It's my favorite time of year: California election time! Jungle primaries turn otherwise rote partisan elections into compelling matchups, and our ballot initiative process is an often-frustrating but always-entertaining flavor of direct democracy.
I legitimately love Californian democracy. This election is vote-by-mail-only, which is incredibly convenient: the state mails us ballots and in-depth pamphlets giving lots of information on the candidates and propositions, and we can research, vote, and return at our leisure. But, for folks who for some reason can't easily vote by mail, we're running early in-person voting centers at a variety of times and locations, making it easier for people to vote early regardless of their work or family situation.
Here are a few excerpts from the 60-page voter pamphlet I received:
It's ridiculous, but awesome, and gives a political nerd like me a ton of material to chew over. Upholding my longstanding disregard for the sacred secrecy of the ballot box, here is how I'm voting this year.
Governor: John Chiang with a bullet. He is by far my preferred candidate. Realistically, this will end up being Newsom and someone else, and I hope I get a good choice come November.
Lieutenant Governor: Gayle McLaughlin. Several good choices here, but I've been very impressed by McLaughlin's progressive platform. The office holds relatively little power, which I think is an even better reason to support a bold choice here.
Secretary of State: Alex Padilla.
Controller: Betty Yee.
Treasurer: Fiona Ma.
Attorney General: Xavier Bercerra. I've been impressed at all his actions in the few months he's held office. This will be a crucial position for at least the next two years.
Insurance Commissioner: Ricardo Lara.
Board of Equalization: I'm voting Cathleen Galgiani, but Mahlia Cohen would also be a fantastic choice.
Senator: Kevin de León. I'm sure we'll see this matchup again in the fall, and I reserve the right to switch to Dianne Feinstein if she can convince me that her newfound principles are sincere, but she'll have to overcome years of bad action on surveillance, war, and censorship. That said, she's been a consistent champion of gun control legislation and some other positions I agree with, so I'd like to be convinced.
US Representative: Jackie Speier.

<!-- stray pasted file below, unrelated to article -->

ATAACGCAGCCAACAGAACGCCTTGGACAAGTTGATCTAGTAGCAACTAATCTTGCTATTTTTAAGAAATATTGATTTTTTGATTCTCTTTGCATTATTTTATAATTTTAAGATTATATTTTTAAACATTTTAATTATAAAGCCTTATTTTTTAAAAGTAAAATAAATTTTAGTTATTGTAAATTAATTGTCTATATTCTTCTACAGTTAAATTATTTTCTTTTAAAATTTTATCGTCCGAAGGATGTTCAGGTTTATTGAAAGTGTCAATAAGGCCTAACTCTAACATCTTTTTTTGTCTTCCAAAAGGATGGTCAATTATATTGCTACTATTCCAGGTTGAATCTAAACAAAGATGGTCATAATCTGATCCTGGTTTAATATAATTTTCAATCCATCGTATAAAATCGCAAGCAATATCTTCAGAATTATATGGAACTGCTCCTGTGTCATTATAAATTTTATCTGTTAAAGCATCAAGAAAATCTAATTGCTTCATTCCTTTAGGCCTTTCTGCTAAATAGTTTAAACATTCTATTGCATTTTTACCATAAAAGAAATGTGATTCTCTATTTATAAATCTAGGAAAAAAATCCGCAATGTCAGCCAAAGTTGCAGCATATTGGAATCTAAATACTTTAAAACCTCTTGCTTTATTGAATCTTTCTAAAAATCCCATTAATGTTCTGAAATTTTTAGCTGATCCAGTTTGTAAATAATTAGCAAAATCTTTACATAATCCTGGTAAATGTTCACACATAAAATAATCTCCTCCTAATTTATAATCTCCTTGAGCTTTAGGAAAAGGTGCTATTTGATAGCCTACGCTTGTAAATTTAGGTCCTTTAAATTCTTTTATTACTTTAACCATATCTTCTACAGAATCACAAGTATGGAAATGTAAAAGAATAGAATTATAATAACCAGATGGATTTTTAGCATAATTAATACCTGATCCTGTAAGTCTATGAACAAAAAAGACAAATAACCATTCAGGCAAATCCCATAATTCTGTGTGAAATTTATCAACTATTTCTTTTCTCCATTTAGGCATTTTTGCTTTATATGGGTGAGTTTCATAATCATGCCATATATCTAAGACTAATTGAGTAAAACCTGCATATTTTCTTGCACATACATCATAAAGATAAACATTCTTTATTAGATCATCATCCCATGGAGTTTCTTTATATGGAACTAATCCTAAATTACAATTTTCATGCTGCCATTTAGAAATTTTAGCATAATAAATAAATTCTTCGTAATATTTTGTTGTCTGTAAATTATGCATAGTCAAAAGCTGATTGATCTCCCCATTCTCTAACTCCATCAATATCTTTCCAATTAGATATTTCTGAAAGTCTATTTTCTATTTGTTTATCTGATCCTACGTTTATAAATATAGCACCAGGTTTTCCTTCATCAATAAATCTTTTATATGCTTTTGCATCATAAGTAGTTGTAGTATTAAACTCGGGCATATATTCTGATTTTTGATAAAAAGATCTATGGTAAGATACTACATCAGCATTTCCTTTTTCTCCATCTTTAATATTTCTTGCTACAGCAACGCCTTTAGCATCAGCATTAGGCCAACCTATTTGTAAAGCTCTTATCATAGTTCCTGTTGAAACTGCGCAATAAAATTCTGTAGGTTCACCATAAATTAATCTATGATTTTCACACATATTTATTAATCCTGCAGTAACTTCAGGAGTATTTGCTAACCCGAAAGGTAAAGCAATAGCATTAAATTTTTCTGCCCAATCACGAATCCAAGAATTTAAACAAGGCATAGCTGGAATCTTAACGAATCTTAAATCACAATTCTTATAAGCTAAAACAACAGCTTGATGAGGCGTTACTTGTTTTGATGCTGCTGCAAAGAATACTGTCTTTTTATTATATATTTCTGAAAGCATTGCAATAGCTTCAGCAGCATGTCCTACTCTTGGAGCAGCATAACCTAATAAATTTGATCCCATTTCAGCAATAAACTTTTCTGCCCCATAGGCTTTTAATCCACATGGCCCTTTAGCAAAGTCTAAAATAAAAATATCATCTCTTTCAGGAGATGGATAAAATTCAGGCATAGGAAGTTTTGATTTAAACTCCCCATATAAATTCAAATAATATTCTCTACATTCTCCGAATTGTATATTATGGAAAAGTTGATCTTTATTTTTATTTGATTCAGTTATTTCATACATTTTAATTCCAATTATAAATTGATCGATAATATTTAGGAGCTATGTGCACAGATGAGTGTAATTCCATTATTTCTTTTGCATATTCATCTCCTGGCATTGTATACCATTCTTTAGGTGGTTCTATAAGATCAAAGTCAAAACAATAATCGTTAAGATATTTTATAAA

Assembly: Kevin Mullin.
Superior Court: Gerald Buchwald.
Superintendent of Public Instruction: Tony Thurmond
County Superintendent: Nancy Magee
Assessor / Clerk / Recorder: Mark Church. He seems to be doing a good job at getting me my voter information pamphlet, at least!
Controller: Juan Raigoza.
Coroner: Robert Foucrault.
District Attorney: Vote deliberately withheld. This race will probably get much more interesting in the next cycle thanks to the ACLU's terrific Meet Your DA campaign. For now, I'm sufficiently unhappy with the incumbent to withhold my vote.
Sheriff: Carlos Bolanos.
Treasurer: Sandie Arnott.
Prop 68 (Water bonds): Yes.
Prop 69 (Spend gas tax on roads): Nice.
Prop 70 (Make it harder to spend cap-and-trade money): Hard NO.
Prop 71 (Make sure all votes are counted before ballot measures go into effect): Yes.
Prop 72 (Encourage rainwater upgrades on private homes): Yes. The fact that this needs to be voted on is an argument against doing this sort of policy via initiatives in the first place, as this is fixing an oversight from a previous initiative. Let the legislature legislate, dangit!
Measure 3: Enthusiastic YES.
Measure N: Yes.
I selected many of the local-race picks based on endorsements by people and organizations I trust. State propositions, local measures, and marquee races are driven by my personal political beliefs.
That's it for this cycle! I'm really curious if the increased activism around politics at the national level translates into greater involvement in local and regional issues. If so, that will be a pretty great silver lining to the dark times in which we're living.